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If I Stay, Page 19

Gayle Forman

Page 19



  “Hmm. ”

  “Can I ask you a question?”

  “Always. ”

  “Are you sad that you aren’t in a band anymore?”

  “Nope,” he said.

  “Not even a little bit?”

  Dad’s gray eyes met mine. “What brought this all on?”

  “I was talking to Gramps. ”

  “Oh, I see. ”

  “You do?”

  Dad nodded. “Gramps thinks that he somehow exerted pressure on me to change my life. ”

  “Well, did he?”

  “I suppose in an indirect way he did. By being who he is, by showing me what a father is. ”

  “But you were a good dad when you played in a band. The best dad. I wouldn’t want you to give that up for me,” I said, feeling suddenly choked up. “And I don’t think Teddy would, either. ”

  Dad smiled and patted my hand. “Mia Oh-My-Uh. I’m not giving anything up. It’s not an either-or proposition. Teaching or music. Jeans or suits. Music will always be a part of my life. ”

  “But you quit the band! Gave up dressing punk!”

  Dad sighed. “It wasn’t hard to do. I’d played that part of my life out. It was time. I didn’t even think twice about it, in spite of what Gramps or Henry might think. Sometimes you make choices in life and sometimes choices make you. Does that make any sense?”

  I thought about the cello. How sometimes I didn’t understand why I’d been drawn to it, how some days it seemed as if the instrument had chosen me. I nodded, smiled, and returned my attention to the game. “King me,” I said.

  4:57 A. M.

  I can’t stop thinking about “Waiting for Vengeance. ” It’s been years since I’ve listened to or thought of that song, but after Gramps left my bedside, I’ve been singing it to myself over and over. Dad wrote the song ages ago, but now it feels like he wrote it yesterday. Like he wrote it from wherever he is. Like there’s a secret message in it for me. How else to explain those lyrics? I’m not choosing. But I’m running out of fight.

  What does it mean? Is it supposed to be some kind of instruction? Some clue about what my parents would choose for me if they could? I try to think about it from their perspectives. I know they’d want to be with me, for us all to be together again eventually. But I have no idea if that even happens after you die, and if it does, it’ll happen whether I go this morning or in seventy years. What would they want for me now? As soon as I pose the question, I can see Mom’s pissed-off expression. She’d be livid with me for even contemplating anything but staying. But Dad, he understood what it meant to run out of fight. Maybe, like Gramps, he’d understand why I don’t think I can stay.

  I’m singing the song, as if buried within its lyrics are instructions, a musical road map to where I’m supposed to go and how to get there.

  I’m singing and concentrating and singing and thinking so hard that I barely register Willow’s return to the ICU, barely notice that she’s talking to the grumpy nurse, barely recognize the steely determination in her tone.

  Had I been paying attention, I might have realized that Willow was lobbying for Adam to be able to visit me. Had I been paying attention, I might have somehow got away before Willow was—as always—successful.

  I don’t want to see him now. I mean, of course I do. I ache to. But I know that if I see him, I’m going to lose the last wisp of peacefulness that Gramps gave me when he told me that it was okay to go. I’m trying to summon the courage to do what I have to do. And Adam will complicate things. I try to stand up to get away, but something has happened to me since I went back into surgery. I no longer have the strength to move. It takes all my effort to sit upright in my chair. I can’t run away; all I can do is hide. I curl my knees into my chest and close my eyes.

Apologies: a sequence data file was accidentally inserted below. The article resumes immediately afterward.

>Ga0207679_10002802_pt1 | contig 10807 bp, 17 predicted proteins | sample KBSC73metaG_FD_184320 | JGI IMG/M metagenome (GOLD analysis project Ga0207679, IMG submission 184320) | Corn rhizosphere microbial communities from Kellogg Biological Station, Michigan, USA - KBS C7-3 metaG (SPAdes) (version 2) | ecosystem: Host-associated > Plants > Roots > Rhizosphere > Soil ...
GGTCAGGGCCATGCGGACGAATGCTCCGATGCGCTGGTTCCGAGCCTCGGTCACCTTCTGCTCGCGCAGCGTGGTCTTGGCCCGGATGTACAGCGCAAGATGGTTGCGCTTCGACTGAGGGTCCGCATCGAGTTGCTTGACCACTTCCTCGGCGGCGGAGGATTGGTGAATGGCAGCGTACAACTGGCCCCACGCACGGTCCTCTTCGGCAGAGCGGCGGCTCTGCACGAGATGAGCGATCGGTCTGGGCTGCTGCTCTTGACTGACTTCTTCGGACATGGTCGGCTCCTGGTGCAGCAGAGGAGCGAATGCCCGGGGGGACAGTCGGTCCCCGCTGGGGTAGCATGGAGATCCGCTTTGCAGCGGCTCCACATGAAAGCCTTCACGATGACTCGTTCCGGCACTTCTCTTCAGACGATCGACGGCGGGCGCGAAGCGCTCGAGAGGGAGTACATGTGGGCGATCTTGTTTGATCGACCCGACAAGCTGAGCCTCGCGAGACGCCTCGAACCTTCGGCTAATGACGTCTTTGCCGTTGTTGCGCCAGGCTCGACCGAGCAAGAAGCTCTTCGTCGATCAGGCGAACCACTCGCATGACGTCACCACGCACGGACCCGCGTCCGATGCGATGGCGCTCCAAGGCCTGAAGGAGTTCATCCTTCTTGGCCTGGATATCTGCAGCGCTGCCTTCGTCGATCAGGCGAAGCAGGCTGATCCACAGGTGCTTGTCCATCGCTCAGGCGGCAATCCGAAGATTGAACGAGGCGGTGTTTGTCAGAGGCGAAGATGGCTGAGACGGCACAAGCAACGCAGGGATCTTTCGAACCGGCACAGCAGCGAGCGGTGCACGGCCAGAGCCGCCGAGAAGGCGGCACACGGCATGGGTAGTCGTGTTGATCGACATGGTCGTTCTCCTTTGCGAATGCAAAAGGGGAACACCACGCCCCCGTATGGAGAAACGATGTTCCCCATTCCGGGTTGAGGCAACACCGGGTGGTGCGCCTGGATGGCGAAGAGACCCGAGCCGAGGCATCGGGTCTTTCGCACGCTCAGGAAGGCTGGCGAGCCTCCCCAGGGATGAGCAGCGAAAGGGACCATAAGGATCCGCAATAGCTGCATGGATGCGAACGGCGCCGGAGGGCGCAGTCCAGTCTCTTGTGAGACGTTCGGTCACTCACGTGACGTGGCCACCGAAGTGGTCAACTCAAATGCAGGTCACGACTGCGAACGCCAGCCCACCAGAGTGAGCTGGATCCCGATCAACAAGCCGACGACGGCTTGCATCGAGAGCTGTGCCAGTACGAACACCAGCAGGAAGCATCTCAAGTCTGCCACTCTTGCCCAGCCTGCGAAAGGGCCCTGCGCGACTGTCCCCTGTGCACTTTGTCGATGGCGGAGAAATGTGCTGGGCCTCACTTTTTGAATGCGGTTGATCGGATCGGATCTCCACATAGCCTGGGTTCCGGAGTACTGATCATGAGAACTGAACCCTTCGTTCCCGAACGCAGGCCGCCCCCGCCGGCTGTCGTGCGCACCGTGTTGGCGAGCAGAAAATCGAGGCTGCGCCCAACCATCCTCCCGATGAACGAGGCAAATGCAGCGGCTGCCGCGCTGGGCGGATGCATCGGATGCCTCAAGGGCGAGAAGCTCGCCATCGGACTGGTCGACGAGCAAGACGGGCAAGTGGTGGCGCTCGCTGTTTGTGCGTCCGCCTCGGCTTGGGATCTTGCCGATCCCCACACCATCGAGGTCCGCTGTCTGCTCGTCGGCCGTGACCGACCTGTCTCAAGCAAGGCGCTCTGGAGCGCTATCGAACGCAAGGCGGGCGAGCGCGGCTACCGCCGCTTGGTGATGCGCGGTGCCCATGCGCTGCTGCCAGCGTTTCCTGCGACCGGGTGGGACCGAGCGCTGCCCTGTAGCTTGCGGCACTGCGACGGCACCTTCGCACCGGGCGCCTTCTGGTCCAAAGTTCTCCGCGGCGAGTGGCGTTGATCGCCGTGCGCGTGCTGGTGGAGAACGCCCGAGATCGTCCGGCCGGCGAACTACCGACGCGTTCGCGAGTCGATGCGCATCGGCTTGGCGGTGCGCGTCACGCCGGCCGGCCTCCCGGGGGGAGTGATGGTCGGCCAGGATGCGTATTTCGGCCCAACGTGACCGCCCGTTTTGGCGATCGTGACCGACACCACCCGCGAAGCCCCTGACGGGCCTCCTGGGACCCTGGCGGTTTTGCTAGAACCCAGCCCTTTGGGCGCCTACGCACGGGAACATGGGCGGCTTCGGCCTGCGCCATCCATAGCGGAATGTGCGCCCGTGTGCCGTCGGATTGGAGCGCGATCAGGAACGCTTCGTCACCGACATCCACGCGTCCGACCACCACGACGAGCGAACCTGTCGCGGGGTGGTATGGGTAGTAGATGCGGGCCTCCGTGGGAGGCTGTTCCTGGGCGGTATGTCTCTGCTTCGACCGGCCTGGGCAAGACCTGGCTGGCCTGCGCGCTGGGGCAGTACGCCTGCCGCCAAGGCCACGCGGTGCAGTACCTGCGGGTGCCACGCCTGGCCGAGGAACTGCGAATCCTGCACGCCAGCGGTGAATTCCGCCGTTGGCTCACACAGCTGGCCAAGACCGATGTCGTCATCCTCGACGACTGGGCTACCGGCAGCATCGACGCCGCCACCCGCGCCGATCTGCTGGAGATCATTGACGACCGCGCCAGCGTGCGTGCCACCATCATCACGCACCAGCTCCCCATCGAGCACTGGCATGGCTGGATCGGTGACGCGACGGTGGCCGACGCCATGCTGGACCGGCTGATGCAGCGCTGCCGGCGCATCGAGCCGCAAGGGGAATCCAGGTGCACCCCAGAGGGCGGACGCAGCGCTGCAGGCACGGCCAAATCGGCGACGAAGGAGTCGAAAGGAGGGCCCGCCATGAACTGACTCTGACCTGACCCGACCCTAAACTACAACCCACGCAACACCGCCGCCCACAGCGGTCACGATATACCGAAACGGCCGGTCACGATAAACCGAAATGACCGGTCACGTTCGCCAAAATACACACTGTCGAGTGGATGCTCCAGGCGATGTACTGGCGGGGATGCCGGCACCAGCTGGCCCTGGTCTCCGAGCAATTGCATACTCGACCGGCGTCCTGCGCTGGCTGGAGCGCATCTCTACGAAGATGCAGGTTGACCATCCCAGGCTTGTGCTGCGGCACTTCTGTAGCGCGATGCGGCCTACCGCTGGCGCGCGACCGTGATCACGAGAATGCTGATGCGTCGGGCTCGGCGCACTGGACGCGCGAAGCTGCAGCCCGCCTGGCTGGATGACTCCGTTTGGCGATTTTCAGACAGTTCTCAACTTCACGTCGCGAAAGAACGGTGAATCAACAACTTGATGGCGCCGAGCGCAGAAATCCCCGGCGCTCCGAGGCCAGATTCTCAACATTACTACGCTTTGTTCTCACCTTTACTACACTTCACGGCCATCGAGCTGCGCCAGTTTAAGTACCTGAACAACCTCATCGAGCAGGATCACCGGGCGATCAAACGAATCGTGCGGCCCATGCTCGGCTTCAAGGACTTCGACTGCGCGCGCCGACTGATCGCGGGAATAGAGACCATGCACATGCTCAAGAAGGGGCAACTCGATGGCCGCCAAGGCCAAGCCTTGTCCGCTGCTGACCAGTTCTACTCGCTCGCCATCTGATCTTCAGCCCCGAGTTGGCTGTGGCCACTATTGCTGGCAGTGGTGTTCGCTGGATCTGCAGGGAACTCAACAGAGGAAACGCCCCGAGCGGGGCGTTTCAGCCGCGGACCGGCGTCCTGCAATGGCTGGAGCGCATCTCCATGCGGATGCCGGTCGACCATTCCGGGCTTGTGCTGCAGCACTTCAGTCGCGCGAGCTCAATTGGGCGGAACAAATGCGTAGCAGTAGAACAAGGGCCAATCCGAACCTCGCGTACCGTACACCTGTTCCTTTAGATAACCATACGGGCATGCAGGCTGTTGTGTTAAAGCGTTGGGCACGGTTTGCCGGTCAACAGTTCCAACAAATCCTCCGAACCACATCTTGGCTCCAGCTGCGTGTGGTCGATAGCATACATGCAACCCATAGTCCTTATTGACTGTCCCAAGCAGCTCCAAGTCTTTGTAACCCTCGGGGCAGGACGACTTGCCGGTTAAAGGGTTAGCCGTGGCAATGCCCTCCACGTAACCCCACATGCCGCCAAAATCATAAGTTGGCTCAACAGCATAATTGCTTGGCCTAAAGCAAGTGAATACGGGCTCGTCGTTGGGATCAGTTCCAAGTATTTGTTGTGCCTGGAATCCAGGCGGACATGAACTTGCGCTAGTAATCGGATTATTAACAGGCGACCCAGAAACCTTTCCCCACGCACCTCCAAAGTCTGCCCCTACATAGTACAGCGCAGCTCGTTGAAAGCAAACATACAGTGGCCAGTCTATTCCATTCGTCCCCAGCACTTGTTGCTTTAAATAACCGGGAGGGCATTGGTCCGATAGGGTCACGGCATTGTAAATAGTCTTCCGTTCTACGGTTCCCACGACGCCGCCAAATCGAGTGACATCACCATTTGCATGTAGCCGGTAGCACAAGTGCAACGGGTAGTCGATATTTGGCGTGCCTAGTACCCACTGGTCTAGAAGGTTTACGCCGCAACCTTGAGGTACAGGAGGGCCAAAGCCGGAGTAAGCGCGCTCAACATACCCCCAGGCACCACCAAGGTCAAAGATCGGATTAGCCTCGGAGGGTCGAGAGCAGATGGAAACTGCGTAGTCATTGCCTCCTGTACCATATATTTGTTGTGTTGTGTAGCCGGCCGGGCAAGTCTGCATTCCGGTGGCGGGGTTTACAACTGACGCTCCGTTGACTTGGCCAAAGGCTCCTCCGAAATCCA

I hear Nurse Ramirez talking to Willow. “I’ll take him over,” she says. And for once, the grumpy nurse doesn’t order her back to her own patients.

  “That was a pretty boneheaded move you pulled earlier,” I hear her tell Adam.

  “I know,” Adam answers. His voice is a throaty whisper, the way it gets after a particularly scream-y concert. “I was desperate. ”

  “No, you were romantic,” she tells him.

  “I was idiotic. They said she was doing better before. That she’d come off the ventilator. That she was getting stronger. But after I came in here that she got worse. They said her heart stopped on the operating table . . . ” Adam trails off.

  “And they got it started. She had a perforated bowel that was slowly leaking bile into her abdomen and it threw her organs out of whack. This kind of thing happens all the time, and it had nothing to do with you. We caught it and fixed it and that’s what matters. ”

  “But she was doing better,” Adam whispers. He sounds so young and vulnerable, like Teddy used to sound when he got the stomach flu. “And then I came in and she almost died. ” His voice chokes into a sob. The sound of it wakes me up like a bucket of ice water dropped down my shirt. Adam thinks that he did this to me? No! That’s beyond absurd. He’s so wrong.

  “And I almost stayed in Puerto Rico to marry a fat SOB,” the nurse snaps. “But I di’int. And I have a different life now. Almost don’t matter. You got to deal with the situation at hand. And she’s still here. ” She whips the privacy curtain around my bed. “In you go,” she tells Adam.

  I force my head up and my eyes open. Adam. God, even in this state, he is beautiful. His eyes are dipping with fatigue. He’s sprouting stubble, enough of it that if we were to make out, it would make my chin raw. He is wearing his typical band uniform of a T-shirt, skinny pegged pants, and Converse, with Gramps’s plaid scarf draped over his shoulders.

  When he first sees me, he blanches, like I’m some hideous Creature from the Black Lagoon. I do look pretty bad, hooked back up to the ventilator and a dozen other tubes, the dressing from my latest surgery seeping blood. But after a moment, Adam exhales loudly and then he’s just Adam again. He searches around, like he’s dropped something and then finds what he’s looking for: my hand.